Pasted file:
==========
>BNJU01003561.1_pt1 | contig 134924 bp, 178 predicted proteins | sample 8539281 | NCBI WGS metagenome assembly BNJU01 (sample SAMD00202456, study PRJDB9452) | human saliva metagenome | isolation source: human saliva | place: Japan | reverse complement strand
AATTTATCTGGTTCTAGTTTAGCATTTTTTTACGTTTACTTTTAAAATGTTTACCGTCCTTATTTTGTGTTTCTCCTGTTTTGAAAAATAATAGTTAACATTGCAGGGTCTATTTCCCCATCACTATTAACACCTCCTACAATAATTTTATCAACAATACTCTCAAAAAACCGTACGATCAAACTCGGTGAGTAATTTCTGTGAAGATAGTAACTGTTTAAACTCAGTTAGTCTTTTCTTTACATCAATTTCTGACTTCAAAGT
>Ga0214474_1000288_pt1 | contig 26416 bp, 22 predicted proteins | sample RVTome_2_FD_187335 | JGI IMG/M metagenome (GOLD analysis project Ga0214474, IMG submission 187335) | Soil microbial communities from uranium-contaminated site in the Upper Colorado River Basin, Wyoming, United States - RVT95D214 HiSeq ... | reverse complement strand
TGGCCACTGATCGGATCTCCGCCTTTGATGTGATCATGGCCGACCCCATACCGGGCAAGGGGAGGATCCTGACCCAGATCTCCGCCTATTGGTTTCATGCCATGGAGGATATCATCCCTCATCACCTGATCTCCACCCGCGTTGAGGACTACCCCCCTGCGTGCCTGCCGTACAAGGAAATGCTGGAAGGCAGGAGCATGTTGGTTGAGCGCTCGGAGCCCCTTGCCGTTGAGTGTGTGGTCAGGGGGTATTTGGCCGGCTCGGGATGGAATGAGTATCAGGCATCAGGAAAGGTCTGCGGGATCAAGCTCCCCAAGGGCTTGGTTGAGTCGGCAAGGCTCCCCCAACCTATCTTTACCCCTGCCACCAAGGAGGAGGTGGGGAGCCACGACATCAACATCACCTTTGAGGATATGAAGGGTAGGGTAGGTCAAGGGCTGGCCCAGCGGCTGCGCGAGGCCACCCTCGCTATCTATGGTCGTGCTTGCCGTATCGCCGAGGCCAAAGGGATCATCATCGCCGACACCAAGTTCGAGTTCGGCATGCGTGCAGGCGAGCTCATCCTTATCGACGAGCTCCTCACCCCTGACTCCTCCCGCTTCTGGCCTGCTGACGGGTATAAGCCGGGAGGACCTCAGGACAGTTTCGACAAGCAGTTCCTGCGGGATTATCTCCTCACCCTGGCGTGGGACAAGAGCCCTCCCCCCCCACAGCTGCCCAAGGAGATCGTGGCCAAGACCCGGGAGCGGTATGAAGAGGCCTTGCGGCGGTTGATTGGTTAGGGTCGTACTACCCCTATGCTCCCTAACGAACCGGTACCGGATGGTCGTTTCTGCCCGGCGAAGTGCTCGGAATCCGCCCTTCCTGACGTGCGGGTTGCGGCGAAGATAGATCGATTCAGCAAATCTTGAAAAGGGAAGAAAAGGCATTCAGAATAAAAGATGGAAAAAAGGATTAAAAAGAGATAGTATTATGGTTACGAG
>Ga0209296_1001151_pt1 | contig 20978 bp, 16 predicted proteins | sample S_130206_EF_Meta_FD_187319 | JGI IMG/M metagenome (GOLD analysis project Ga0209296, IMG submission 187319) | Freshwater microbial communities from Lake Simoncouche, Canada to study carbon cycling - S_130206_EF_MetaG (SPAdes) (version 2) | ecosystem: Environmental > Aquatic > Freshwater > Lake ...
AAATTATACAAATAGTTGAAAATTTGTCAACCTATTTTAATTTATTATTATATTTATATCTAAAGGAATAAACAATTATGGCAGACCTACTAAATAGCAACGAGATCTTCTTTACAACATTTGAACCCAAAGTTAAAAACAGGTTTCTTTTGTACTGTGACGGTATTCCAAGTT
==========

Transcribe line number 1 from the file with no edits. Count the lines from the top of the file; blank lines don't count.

>BNJU01003561.1_pt1 | contig 134924 bp, 178 predicted proteins | sample 8539281 | NCBI WGS metagenome assembly BNJU01 (sample SAMD00202456, study PRJDB9452) | human saliva metagenome | isolation source: human saliva | place: Japan | reverse complement strand